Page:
The curtain call of the day is Dubai’s first resident show, La Perle by Dragone. Every evening, the colossal aqua theatre in Al Habtoor City hosts a visual spectacle whose fame knows no bounds. And like Parisians dressing up for opera, Dubai lines up in front of its gate, babbling about the magic of Italian theatre director Franco Dragone—the mastermind behind shows like House of Dancing Water in Macau and Le Reve in Las Vegas—who visualised La Perle as a tribute to the spirit of Dubai. Soon, every surface becomes a screen, there are giant cycloramas and music resonating from the walls and the seats. Artistes dive 25 metres into an onstage pool at times, and at others, drive motorcycles that seem to defy gravity. And just when you think you have seen it all, giant marionettes and chariots appear and drive the audience into a frenzy.
The morning after, I am still reeling under the magnificence of La Perle, when the driver points towards the Dubai Frame. It is an impressive structure that separates Old Dubai from the new, a gigantic frame that connects the emirate’s rich past with its magnificent present. I am overwhelmed by a bout of nostalgia, of watching the Frame come up from my balcony in Old Dubai. Being on the other side feels a little odd, a little amusing, almost like coming full circle—resident to tourist.
Speaking of a magnificent present, it is not every day that you get to be a bird on Dubai’s skyline, spotting the many tiny furrows on the vast sea below. HeliDubai Jumeirah Heliport is deserted when I arrive at 2 pm. After a quick briefing of the dos and don’ts, I strap in for my first chopper ride. Flying at a height of 457 metres, the helicopter skims past the Burj and hovers over the Palm Jumeirah. The pilot also points towards Dubai’s next architectural marvel—the World Islands. But the most spellbinding sight of all is the deep blue of Dubai’s beaches—it fills my eyes and heart.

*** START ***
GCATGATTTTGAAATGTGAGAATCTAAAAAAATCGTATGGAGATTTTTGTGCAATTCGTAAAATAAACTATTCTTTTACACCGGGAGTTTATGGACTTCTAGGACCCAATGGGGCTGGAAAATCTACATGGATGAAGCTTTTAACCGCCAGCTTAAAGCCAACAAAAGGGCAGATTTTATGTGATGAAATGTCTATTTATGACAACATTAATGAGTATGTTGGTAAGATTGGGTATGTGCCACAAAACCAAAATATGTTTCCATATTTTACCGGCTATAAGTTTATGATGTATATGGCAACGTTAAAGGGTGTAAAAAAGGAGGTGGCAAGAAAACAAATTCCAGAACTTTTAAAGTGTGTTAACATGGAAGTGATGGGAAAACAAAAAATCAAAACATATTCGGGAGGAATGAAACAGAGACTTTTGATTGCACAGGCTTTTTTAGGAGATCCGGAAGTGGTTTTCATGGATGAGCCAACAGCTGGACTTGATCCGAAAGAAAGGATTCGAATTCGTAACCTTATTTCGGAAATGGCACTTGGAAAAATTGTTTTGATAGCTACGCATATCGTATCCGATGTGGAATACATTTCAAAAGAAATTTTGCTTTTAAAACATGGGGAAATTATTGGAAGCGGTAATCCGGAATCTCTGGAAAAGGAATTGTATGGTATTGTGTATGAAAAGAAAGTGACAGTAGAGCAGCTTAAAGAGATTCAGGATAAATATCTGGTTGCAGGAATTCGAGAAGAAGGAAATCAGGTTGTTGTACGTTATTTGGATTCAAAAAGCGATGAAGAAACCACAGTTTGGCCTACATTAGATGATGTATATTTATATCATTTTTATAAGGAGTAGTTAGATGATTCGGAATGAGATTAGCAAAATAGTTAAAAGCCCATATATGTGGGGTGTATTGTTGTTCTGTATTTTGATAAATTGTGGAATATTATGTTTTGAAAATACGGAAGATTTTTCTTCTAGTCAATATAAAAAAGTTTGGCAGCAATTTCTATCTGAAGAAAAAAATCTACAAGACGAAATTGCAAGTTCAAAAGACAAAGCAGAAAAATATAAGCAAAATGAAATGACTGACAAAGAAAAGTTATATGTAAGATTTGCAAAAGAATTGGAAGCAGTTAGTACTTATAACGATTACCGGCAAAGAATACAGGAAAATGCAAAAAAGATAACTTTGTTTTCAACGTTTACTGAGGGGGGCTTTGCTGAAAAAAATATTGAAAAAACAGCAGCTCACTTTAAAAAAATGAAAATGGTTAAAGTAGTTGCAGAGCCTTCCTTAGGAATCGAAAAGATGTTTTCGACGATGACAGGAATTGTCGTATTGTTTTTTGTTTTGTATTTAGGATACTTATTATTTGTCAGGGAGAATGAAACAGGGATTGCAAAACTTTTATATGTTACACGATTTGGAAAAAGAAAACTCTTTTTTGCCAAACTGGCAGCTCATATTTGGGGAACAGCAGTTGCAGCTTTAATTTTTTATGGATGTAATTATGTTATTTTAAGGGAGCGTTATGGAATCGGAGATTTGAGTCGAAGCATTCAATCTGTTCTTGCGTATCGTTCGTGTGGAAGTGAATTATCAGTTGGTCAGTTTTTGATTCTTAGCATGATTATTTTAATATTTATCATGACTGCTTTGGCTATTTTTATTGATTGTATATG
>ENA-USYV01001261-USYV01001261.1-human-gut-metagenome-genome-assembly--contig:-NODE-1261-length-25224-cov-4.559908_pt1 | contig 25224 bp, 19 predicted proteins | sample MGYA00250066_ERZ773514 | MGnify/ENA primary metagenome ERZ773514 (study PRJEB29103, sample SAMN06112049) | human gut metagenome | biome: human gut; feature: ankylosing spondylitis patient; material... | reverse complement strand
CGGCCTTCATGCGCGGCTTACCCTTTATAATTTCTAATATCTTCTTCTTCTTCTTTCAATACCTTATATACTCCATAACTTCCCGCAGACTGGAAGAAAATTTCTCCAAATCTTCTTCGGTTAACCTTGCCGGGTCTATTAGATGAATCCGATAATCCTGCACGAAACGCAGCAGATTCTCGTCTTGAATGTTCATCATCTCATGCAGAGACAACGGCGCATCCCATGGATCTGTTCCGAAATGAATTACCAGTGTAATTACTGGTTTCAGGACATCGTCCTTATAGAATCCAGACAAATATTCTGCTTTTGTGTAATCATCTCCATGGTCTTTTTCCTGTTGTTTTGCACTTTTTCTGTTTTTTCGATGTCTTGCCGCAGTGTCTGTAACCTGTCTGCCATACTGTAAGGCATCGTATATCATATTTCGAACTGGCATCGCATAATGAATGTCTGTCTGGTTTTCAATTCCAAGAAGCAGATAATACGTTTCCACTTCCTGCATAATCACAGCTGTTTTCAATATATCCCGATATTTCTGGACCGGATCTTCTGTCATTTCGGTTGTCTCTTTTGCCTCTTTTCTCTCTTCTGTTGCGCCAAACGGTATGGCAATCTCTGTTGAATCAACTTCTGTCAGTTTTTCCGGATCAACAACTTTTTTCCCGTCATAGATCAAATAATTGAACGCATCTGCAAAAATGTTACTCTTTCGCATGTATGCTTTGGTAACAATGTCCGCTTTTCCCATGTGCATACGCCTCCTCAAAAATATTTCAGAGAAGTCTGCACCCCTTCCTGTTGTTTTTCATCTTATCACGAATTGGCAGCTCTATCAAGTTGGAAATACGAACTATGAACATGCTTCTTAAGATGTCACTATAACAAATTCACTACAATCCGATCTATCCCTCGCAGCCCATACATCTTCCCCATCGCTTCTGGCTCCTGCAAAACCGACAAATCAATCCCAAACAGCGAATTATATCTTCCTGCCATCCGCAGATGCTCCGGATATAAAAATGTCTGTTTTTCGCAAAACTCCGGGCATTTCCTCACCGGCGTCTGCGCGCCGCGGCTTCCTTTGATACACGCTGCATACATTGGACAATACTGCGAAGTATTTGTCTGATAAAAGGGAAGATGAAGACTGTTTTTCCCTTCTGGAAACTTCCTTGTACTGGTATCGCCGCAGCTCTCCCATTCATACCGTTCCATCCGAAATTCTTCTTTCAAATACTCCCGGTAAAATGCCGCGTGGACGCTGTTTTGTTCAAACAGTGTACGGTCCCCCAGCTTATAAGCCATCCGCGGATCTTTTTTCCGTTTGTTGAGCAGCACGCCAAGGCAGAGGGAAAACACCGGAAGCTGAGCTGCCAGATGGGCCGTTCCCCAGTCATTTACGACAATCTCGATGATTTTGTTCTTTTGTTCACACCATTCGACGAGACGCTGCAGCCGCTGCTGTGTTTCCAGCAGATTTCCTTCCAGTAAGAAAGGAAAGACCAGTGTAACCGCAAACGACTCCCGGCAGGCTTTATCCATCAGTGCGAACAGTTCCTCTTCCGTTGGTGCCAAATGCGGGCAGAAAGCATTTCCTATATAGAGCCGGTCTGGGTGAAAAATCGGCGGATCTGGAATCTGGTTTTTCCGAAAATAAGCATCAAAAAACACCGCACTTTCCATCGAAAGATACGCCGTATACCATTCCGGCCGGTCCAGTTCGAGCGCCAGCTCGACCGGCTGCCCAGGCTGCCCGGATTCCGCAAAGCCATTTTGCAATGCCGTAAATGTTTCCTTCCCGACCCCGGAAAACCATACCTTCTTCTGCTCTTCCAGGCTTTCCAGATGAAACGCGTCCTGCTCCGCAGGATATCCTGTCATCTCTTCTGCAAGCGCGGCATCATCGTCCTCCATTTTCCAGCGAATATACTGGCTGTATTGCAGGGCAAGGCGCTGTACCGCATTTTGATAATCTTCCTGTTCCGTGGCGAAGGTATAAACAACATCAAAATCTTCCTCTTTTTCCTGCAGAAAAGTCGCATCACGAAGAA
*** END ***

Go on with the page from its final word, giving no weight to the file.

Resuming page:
Lunch is set at Shimmers, the Greek restaurant at Jumeirah Mina A’Salam, where beautifully plated souvlaki and tatziki compete with the frothy whites of the sea and the lofty Burj Al Arab. The waitress recommends shopping at the nearby Souk Madinat Jumeirah—a modern, air-conditioned take on the traditional Middle Eastern bazaar. At the entrance, a greying man is engrossed in sand art, and another one is busy weaving. Reminiscent of the souks of Old Dubai, this one, too, is long and winding. Stalls decorated with lanterns and carved wood sell spices and perfumes. Sentimentality takes over, and I cannot resist buying a pack of father’s favourite frankincense and a tiny bottle of my mother’s beloved itr.
From the shores, I head to the sea. Docked permanently at Dubai’s Mina Rashid port is a ship that has witnessed many wars, love stories, and musical soirées in the 50 years of its life on the sea until it retired in 1969. QE2, designed by the Cunard Line, for the transatlantic service from Southampton to New York, is now a floating hotel and retired ocean liner, with comfortable rooms and suites. Located on the quarter deck of this legendary ship, Lido offers an unmatched deal—an al fresco dining experience with an amazing view of the port. After a hearty meal of salads, sausages, freshly baked bread, and crisp waffles, I saunter aboard the QE2 and envisage its glorious days—when its patrons like Nelson Mandela, Elizabeth Taylor, Buzz Aldrin, and David Bowie engaged in light banter over a glass of their favourite drink.
The last lap of the trip features a quick visit to the Expo 2020 site. Touted to be the largest event ever staged in the Arab world, the expo welcomes 190 countries and millions of visitors from across the globe, to exchange ideas in the field of art, science, and design. The guide takes me around the site in a sleek SUV, trying to describe the magnitude of the six-month-long event. “You have to come see it,” she says finally as if conceding defeat to the inexplicable phenomenon. I give up too, vowing to come back.
On the final night, I stand on the observation deck of the topmost floor of the world’s tallest building, Burj Khalifa, and take in the million glittering lights of Dubai. I am suddenly reminded of my glossy UAE Social textbook of grade 5, with sepia photographs of the emirate—a barren landscape with a few scattered fishing settlements, sand forts, and old fashioned ships—along with tales of courageous pearl divers and tenacious rulers, whose vision was to turn the desert into gold. And just like that, the homecoming feels complete.
Address Downtown is a landmark of luxury situated in the centre of Downtown Dubai. Doubles from INR 21,554.
Atlantis, The Palm is an upscale retreat offering a water park, a dolphin pool, and an aquarium, plus a spa and 23 restaurants. Doubles from INR 13,469.